When I started doing work with the World War 3 [Illustrated] people, I saw them bringing in their stuff to be printed and it was always on really nice paper. (laughing) At the time I was this crusty squatter and didn't really have nice materials so I was doing everything in these gnarly old sketchbooks. I looked at their stuff and I just thought "wow. I gotta get more professional or something." – I specifically remember that Eric Drooker’s originals looked really good!
FR: These are real artists.
FLY: Yeah, they're real artists and I'm this crusty person and they're not going to respect me. I also felt like it would give a longer life to my artwork. On paper it disintegrates faster – the ink fades. I guess getting more respect for your work is something that pushes people to get better material. Now the way that I do my comics is I'll do really rough sketches on paper and then I'll do better sketches on paper as I am working out the page design and then I will transfer the final pencils using a light-box or using my window. I'll transfer that onto Bristol board which is very smooth and then I'll use a brush and ink to do my final piece. Then I'll usually scan that and then I'll tweak it in Photoshop. Maybe add some grayscale or color and fix up all the rough edges. I love Photoshop. I have a Wacom tablet, which you plug into your computer and there is a special pen that goes with it. It's like drawing but it's on a little tablet and I love this thing. I've had it for over ten years.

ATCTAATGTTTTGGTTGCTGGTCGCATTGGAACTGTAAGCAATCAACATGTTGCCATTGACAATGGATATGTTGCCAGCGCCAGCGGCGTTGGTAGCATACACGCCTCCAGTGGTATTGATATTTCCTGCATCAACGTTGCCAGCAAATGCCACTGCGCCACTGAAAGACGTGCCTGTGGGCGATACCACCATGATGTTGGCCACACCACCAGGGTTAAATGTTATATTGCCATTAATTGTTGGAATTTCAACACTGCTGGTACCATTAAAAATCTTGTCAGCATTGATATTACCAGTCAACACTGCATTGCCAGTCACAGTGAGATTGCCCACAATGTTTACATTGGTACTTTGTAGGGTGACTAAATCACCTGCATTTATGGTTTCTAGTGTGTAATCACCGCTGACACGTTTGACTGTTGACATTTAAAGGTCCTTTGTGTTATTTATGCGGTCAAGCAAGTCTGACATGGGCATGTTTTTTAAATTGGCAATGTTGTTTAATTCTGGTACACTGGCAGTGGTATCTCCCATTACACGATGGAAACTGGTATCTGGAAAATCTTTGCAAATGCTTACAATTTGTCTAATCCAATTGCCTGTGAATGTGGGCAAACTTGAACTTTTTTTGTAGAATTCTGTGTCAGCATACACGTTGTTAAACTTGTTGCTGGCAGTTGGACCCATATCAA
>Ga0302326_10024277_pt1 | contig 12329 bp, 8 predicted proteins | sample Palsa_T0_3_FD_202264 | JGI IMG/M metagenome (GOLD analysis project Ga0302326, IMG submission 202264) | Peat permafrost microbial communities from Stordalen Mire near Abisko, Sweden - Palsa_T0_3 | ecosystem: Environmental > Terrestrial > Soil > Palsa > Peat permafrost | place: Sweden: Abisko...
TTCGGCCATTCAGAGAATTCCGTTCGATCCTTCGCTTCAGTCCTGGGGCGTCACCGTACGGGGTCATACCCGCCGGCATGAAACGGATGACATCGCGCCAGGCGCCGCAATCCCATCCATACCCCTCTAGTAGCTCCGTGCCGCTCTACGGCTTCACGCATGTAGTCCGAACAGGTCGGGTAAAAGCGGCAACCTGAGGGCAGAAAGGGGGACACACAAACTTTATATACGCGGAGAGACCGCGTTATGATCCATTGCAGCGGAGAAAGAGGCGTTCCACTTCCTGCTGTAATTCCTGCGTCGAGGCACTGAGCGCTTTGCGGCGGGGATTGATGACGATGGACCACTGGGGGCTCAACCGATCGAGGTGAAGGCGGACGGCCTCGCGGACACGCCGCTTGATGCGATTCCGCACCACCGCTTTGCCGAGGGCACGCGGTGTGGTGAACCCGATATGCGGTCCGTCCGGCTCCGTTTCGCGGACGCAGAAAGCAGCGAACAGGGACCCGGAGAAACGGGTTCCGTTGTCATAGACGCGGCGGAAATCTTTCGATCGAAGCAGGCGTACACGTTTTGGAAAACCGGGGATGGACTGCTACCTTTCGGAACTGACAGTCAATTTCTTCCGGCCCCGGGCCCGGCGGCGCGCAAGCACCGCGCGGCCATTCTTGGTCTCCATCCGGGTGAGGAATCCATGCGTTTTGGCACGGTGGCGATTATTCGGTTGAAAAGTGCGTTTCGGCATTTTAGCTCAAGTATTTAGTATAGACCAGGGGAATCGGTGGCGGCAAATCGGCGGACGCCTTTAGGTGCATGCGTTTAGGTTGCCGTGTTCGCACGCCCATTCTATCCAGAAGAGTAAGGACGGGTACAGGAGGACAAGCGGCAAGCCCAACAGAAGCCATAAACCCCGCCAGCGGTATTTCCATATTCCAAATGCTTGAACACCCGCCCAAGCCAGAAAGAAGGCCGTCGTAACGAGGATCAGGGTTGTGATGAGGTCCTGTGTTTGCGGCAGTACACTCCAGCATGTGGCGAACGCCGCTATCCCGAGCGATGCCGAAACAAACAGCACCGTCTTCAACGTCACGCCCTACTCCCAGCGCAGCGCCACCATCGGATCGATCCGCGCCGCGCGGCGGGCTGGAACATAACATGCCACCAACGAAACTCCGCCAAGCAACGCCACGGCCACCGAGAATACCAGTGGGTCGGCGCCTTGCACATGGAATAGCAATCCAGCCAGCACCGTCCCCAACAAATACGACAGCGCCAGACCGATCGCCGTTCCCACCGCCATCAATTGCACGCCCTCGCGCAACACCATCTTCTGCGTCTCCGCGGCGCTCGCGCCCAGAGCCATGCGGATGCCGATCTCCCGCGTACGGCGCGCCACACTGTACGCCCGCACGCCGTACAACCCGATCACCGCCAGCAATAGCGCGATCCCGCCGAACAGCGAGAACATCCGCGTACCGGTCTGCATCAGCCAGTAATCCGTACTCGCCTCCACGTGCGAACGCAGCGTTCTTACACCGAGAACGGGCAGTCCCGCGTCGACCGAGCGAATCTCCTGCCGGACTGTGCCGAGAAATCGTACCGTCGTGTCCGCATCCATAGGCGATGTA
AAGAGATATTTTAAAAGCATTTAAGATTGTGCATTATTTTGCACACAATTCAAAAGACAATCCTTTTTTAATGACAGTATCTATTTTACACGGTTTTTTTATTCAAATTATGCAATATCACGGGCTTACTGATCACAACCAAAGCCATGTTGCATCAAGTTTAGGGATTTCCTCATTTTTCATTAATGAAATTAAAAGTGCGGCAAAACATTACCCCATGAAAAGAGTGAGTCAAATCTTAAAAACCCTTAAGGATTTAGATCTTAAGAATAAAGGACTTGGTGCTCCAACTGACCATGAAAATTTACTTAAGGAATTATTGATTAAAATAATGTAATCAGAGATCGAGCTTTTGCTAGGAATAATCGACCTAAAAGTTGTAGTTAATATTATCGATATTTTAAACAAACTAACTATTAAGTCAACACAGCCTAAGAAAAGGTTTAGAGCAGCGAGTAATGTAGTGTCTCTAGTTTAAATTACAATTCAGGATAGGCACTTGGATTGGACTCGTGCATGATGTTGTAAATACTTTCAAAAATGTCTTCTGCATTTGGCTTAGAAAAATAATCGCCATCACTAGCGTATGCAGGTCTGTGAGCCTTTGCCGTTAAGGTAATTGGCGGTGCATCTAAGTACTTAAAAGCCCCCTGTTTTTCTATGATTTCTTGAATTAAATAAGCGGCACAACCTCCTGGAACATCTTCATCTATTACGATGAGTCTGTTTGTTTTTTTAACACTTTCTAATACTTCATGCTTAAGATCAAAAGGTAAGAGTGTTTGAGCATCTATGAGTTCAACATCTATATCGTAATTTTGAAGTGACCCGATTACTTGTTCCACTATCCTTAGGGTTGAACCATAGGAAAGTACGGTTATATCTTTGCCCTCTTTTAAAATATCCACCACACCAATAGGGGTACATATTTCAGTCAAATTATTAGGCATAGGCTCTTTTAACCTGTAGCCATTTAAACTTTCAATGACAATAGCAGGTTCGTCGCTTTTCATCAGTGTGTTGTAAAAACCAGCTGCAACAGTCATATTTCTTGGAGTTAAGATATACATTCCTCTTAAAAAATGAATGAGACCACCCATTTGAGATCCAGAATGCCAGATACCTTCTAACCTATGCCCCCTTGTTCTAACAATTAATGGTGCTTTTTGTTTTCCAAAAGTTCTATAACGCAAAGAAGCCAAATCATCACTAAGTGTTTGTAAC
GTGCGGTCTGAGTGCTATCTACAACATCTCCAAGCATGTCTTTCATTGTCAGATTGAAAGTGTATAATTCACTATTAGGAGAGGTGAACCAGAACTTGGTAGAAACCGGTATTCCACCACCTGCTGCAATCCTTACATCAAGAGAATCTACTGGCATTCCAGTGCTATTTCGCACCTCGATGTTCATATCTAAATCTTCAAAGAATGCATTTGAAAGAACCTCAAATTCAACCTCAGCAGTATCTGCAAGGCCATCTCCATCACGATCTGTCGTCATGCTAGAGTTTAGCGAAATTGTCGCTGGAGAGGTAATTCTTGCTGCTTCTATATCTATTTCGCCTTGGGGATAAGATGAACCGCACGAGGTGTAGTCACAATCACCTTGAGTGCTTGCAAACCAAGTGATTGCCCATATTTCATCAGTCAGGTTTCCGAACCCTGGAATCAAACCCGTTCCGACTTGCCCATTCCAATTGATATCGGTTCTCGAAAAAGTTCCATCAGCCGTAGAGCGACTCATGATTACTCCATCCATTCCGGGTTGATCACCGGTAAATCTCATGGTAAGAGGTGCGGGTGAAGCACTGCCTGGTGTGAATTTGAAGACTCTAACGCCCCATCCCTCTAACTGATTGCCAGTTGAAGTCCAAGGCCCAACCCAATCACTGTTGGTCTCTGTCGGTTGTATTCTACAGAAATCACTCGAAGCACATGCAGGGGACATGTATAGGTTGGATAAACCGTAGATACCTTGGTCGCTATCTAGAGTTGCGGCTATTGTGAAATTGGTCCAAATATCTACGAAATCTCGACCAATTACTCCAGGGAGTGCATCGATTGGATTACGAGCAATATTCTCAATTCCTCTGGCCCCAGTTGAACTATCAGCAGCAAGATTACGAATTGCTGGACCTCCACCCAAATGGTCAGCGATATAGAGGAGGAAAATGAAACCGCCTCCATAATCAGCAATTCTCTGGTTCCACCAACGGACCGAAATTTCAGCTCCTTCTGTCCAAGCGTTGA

FLY: Yeah. And to me it's so essential. I used to have these little spasms when inking because I was like "oh man, I'm gonna fuck it up!" And now I'm faster and more confident just because I know it can be fixed so I actually make less mistakes now than when I was trying to be careful. (laughing)
FR: Where can folks find your comics and cartoons?
FLY: Well, I do a monthly thing in MAXIMUMROCKNROLL. There's a quarterly zine called Slug and Lettuce, I do comics in that. And I do stuff for the Villager, which is a Lower East Side publication that comes out weekly. If you are in New York City you can find my stuff at BlueStockings Books (Allen St. at Stanton) and St. Marks Bookshop (31 3rd Ave at E 9th St) and Jim Hanley’s Universe (33rd St near 5th Ave) I just put out a new issue of Dog Dayz which is my illustrated novel in the works about these crazy squatter punk kids in the Lower East Side 1993 and all their shenanigans and travels. I am about to put out a new PEOPs zine and maybe a new PEOPs book – I also have a PEOPs Show DVD out and I will be working on a new one soon! People write to me from all over the world just because MAXIMUMROCKNROLL and Slug and Lettuce go all over the world and I'm always writing "email me," "send for comics." (laughing) So wherever you are, send me an email! firstname.lastname@example.org or check out my site: www.bway.net/~fly
FR: Thank you so much, Fly.